2 March 2003                                                                           St. Athanasius Lutheran Church

The Transfiguration of our Lord                                                                              Vienna, VA

 

Jesu Juva

 

“Cross or Glory?  Yes!”

Text:  Mark 9:2-9 (2 Corinthians 3:12-4:2;  2 Kings 2:1-12)

 

(Thanks to the Rev. David Peterson of Redeemer Lutheran Church, Ft. Wayne, IN for some of his thoughts concerning Moses and Elijah that are contained in this sermon.)

 

Grace, mercy, and peace to you from God our Father, and from our Lord and Saviour Jesus Christ.  Amen.

 

Today we celebrate the Transfiguration of our Lord.  When, for just a short time and to a very limited audience, Jesus’ divine nature as the Son of God was unveiled and the radiance of His glory allowed to shine forth.  And as if that weren’t enough, Peter, James, and John – to quote a recent movie – began to “see dead people.”  Moses and Elijah, standing there with Jesus and talking with Him.  And they were terrified.  Who could blame them?  And then a cloud descends upon them – I wonder if they could see it coming?  Closer and closer . . . and this cloud envelopes them, and they hear a voice, “This is my beloved Son;  listen to Him.”  To those frightened disciples, it must have seemed as if this was the place where Heaven and earth touched!  How else to explain what was unfolding before their very eyes?  . . .  But no sooner had it all begun that it all went away.  The glory, the dead people, the cloud, the voice – gone!  “And suddenly, looking around, they no longer saw anyone with them but Jesus only.”  And they go back down the mountain.  Back to the ordinary world.  Back to the struggles and opposition.

 

And make no mistake about it – soon, very soon, the disciples would face great struggle, as the very opposite of the Transfiguration would also unfold before their very eyes, as they follow Jesus not up onto a mountain of glory, but to the cross.  Where instead of Moses and Elijah talking with Him, He would have two criminals hanging with Him.  Where instead of a cloud, great darkness would overshadow them.  Where instead of the voice of the Father, the voices of Satan would taunt and jeer.  And if the Mount of Transfiguration seemed like the place where Heaven and earth touched, then the Mount of Calvary must have seemed like the place where earth and hell came together!  . . .  And then Jesus bowed His head in death, and was gone.  And they were again terrified.  Who could blame them?

 

It must have been a very confusing time for the disciples.  Will the real Jesus please stand up?  Is Jesus the Jesus of the Mount of Transfiguration?  The Jesus of glory and Heavenly conversation and Fatherly approval?  Or is Jesus the Jesus of the Mount of Calvary?  The Jesus of crucifixion and humiliation and mocking and Fatherly abandonment?  How do you make sense of two such starkly contrasting pictures?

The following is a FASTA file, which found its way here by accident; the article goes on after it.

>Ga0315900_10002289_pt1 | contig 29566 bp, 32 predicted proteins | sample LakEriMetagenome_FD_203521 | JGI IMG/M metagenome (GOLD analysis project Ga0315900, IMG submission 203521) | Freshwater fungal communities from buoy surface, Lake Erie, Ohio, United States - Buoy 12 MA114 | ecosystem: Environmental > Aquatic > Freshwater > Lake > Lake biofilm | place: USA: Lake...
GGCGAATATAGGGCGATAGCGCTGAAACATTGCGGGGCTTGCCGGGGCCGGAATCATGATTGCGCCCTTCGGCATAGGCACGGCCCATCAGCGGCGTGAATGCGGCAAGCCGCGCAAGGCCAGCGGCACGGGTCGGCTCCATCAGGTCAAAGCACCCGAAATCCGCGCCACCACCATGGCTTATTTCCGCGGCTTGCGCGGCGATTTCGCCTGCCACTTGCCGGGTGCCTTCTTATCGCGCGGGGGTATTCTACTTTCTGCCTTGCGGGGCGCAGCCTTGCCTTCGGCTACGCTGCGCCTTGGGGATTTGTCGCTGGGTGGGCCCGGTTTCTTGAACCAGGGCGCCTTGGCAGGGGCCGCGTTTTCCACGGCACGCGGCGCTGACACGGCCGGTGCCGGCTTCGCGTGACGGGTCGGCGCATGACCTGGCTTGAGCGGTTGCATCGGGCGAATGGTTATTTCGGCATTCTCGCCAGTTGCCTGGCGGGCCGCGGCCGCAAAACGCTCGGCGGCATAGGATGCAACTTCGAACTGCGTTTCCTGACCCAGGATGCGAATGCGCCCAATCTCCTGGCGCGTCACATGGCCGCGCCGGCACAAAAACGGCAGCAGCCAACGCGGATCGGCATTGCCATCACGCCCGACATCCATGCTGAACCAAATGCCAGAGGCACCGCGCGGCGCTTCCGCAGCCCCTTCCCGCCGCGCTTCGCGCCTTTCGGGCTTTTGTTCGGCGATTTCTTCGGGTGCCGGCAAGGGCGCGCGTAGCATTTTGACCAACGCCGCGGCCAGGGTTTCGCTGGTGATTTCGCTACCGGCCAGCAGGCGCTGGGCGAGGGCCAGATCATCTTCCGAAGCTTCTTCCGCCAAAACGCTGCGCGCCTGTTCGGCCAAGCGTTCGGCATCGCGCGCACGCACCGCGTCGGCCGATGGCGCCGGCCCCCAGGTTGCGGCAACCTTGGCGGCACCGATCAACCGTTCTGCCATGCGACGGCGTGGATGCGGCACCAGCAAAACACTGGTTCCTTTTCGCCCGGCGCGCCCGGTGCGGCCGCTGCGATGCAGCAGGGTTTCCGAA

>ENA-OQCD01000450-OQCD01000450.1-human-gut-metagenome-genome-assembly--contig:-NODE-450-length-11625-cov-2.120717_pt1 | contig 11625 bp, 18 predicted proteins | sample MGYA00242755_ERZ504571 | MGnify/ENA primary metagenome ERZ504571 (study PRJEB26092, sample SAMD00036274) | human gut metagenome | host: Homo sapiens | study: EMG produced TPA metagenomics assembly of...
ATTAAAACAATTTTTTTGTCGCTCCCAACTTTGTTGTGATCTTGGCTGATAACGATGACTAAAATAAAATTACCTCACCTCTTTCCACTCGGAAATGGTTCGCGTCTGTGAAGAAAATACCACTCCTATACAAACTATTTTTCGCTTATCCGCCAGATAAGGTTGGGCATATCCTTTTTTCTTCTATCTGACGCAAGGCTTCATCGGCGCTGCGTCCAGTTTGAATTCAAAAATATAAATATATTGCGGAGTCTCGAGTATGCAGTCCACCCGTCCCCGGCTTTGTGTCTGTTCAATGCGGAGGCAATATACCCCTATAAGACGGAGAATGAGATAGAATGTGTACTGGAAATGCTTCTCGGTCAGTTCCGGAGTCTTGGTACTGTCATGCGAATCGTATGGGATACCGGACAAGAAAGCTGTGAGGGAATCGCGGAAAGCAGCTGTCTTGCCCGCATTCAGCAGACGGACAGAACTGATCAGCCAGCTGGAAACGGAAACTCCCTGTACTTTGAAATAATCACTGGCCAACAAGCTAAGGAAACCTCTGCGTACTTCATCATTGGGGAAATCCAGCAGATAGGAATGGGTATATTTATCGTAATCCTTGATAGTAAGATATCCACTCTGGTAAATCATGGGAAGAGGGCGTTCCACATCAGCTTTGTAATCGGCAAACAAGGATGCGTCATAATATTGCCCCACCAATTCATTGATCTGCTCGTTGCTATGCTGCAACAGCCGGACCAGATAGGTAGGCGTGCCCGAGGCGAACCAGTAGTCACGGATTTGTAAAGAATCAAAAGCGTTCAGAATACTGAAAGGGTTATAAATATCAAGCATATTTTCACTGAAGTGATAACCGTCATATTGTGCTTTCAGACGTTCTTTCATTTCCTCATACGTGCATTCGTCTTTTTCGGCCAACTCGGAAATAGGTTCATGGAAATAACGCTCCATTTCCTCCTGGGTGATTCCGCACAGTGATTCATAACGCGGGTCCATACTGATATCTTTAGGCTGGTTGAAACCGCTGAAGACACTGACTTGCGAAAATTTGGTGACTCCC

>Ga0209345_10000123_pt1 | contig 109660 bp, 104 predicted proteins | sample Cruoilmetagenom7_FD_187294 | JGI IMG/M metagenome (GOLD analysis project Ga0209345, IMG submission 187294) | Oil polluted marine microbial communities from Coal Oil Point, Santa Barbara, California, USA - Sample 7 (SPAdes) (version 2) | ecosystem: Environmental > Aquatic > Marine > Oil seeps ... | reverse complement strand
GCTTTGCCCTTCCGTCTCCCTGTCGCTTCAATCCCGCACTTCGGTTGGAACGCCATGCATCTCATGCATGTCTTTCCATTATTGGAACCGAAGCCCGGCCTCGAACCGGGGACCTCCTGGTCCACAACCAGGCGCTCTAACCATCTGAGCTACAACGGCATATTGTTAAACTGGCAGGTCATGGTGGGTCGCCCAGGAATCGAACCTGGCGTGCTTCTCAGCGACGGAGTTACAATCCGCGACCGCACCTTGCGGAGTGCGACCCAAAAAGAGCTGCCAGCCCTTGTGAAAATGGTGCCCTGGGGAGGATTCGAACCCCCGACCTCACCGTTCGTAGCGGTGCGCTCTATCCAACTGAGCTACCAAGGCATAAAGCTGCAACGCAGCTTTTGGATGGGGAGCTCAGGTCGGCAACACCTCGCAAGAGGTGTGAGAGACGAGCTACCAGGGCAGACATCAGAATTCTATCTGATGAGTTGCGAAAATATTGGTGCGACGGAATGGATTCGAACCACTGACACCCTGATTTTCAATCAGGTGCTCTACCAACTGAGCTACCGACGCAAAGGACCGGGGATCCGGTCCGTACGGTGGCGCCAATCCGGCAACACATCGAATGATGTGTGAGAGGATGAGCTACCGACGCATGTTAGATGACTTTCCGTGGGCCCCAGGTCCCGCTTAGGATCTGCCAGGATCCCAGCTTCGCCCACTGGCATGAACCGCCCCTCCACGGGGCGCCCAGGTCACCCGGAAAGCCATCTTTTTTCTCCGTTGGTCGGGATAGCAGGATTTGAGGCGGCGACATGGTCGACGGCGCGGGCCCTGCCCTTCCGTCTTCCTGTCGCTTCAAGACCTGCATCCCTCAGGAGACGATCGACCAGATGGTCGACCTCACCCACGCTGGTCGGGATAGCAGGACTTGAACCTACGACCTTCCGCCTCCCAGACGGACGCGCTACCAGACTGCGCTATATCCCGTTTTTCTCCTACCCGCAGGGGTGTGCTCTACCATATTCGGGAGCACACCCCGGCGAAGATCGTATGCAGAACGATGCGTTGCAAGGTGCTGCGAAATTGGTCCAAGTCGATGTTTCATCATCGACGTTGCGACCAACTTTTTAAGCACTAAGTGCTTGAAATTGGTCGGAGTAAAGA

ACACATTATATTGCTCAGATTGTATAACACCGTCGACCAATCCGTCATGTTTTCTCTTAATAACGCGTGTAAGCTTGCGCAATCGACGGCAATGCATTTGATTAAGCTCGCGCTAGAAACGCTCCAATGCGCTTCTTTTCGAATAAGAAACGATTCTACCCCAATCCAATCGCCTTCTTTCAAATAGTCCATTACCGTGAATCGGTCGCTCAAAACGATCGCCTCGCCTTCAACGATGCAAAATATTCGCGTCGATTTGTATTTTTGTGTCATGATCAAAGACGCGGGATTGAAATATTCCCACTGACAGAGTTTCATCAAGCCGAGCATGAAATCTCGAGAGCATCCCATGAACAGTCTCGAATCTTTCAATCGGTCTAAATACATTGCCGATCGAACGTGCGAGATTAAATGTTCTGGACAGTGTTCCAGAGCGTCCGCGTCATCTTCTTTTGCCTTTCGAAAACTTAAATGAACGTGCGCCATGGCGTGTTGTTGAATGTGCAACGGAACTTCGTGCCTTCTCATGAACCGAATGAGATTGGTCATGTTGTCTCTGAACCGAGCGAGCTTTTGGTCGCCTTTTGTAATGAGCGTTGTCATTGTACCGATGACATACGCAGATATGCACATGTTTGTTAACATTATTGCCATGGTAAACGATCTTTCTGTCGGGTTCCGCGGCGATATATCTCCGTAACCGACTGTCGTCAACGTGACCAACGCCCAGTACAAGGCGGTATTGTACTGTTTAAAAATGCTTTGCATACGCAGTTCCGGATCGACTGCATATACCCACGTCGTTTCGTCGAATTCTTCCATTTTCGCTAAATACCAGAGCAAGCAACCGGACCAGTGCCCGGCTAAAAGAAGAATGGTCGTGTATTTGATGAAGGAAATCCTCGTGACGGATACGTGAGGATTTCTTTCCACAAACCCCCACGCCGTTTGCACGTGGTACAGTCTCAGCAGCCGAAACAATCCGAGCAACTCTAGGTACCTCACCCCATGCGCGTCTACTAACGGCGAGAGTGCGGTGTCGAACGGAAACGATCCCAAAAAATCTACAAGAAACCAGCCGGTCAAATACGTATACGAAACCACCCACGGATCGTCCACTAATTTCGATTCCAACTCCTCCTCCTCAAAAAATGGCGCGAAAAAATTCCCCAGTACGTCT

But to be honest, is that not the problem we have today too?  There are times in our life when Jesus seems like the Jesus of the Mount of Transfiguration.  Life is going well, we are receiving blessings and joys, your devotional life is strong – things are, well, glorious.  And yet how quickly that can come to an end.  And things seem to turn the other way.  Problems arise, difficulties, struggles, prayer and devotion are hard to come by, you seem dried up and worn out – it seems as if we have been abandoned.  . . .  And you can start to wonder:  Is this what the Christian life is supposed to be like?  Why such ups and downs?  Why one moment good and glorious, and the next such struggle and doubt?  . . .  Like the disciples, how can we make sense of two such starkly contrasting pictures?

 

Well, perhaps Moses and Elijah can help us here, and provide some hope for us, because they went through the same things as well.  They were undoubtedly two of the greatest figures in the Old Testament, and yet how weak and confused they were too.  For consider Moses.  He had run away from God and from His people.  He committed murder and was afraid for his own skin.  Down.  But God restored him and raised him even to be His ambassador and lead His people out of slavery in Egypt.  And what glory he experienced, as they moved from death to life!  Out of Egypt, through the crushing waters of the Red Sea, led through the wilderness, meeting with God in the Tabernacle!  Good!  . . .  But not all was glorious.  They then struggled too.  And when Moses’ anger got the better of him in the wilderness, he was told that he would not be permitted to enter the Promised Land.  A whole generation had to die in the wilderness, and Moses too.  And just when he arrived at the doorstep, just when he could see it and taste it and smell it, suddenly it was gone.

 

And Elijah, too.  He too ran and hid.  Often times.  Down.  Yet God restored him and raised him to be His ambassador and lead His people from their slavery to false gods.  And so God provided for Elijah through famine and drought.  Elijah witnessed the glory of God on Mount Carmel, when the four hundred prophets of Baal were defeated when fire came down from Heaven and consumed his sacrifice.  Good!  And yet even after that his fear got the best of him, and he ran and wallowed in self-pity and doubt in a cave, convinced he was the only one left.  . . .  And doesn’t it seem – for both Moses and Elijah – that just as God provided glory and victory, suddenly, it was gone?

 

So will the real God please stand up?  Which is it going to be?  Glory or suffering?  Hope or fear?  Up or down?  Good or struggle?  Heaven or hell?  Transfiguration or crucifixion?  The answer is:  yes!